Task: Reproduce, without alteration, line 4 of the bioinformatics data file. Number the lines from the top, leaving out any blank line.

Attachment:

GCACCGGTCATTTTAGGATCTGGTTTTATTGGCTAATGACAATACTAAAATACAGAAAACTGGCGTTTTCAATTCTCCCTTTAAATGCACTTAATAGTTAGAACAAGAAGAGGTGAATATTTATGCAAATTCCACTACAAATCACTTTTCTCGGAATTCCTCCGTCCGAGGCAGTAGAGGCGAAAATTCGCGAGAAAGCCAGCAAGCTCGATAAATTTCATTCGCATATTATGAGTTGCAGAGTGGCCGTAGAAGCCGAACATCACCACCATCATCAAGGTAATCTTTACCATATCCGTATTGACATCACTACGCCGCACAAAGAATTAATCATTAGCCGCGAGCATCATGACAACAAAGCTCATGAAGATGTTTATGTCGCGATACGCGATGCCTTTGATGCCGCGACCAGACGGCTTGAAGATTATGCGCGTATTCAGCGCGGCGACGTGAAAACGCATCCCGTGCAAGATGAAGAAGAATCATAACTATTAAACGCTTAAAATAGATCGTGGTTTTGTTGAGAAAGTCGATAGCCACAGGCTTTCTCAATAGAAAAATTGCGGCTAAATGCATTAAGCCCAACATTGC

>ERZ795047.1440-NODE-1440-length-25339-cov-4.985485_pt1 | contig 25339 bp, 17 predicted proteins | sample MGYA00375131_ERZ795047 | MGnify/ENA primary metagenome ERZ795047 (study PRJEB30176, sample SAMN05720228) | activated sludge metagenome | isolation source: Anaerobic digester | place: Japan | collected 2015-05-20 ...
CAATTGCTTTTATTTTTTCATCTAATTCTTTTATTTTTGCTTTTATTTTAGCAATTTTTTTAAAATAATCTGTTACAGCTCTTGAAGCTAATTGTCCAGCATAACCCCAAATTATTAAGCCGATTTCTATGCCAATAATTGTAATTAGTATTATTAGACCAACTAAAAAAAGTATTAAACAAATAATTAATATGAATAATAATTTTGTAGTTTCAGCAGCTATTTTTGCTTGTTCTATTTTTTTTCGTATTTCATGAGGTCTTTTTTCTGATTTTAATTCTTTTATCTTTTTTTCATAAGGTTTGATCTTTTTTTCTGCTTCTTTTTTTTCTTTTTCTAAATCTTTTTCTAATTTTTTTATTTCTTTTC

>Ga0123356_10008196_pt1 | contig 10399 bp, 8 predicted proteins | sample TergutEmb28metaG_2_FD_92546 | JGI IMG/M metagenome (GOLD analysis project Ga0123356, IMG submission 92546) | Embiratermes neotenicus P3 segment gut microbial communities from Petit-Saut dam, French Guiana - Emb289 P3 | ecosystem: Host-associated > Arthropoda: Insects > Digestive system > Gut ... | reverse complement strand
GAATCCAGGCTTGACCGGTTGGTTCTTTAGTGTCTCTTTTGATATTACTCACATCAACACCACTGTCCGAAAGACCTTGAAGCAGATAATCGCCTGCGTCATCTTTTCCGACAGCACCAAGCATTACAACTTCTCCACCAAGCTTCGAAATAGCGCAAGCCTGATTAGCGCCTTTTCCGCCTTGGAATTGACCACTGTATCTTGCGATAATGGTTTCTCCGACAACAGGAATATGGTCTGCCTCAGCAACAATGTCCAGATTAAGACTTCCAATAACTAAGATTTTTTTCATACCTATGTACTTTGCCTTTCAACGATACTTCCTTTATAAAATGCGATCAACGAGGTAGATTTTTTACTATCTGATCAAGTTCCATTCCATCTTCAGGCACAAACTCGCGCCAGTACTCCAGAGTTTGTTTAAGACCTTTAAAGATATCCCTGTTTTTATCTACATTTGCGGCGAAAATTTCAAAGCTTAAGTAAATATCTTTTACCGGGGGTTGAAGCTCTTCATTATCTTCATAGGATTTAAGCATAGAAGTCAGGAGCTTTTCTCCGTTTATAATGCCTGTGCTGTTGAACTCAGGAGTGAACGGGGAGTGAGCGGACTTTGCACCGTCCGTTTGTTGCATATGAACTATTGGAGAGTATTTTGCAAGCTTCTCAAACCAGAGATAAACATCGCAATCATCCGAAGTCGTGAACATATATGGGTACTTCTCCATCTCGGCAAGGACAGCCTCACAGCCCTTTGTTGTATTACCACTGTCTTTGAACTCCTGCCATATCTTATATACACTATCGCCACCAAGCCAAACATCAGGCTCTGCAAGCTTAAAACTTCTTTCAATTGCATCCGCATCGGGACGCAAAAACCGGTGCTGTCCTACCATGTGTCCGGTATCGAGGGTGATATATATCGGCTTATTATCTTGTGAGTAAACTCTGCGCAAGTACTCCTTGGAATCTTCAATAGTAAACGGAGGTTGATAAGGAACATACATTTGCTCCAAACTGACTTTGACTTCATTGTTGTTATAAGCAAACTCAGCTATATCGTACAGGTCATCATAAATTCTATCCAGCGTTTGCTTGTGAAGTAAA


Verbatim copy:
>Ga0123356_10008196_pt1 | contig 10399 bp, 8 predicted proteins | sample TergutEmb28metaG_2_FD_92546 | JGI IMG/M metagenome (GOLD analysis project Ga0123356, IMG submission 92546) | Embiratermes neotenicus P3 segment gut microbial communities from Petit-Saut dam, French Guiana - Emb289 P3 | ecosystem: Host-associated > Arthropoda: Insects > Digestive system > Gut ... | reverse complement strand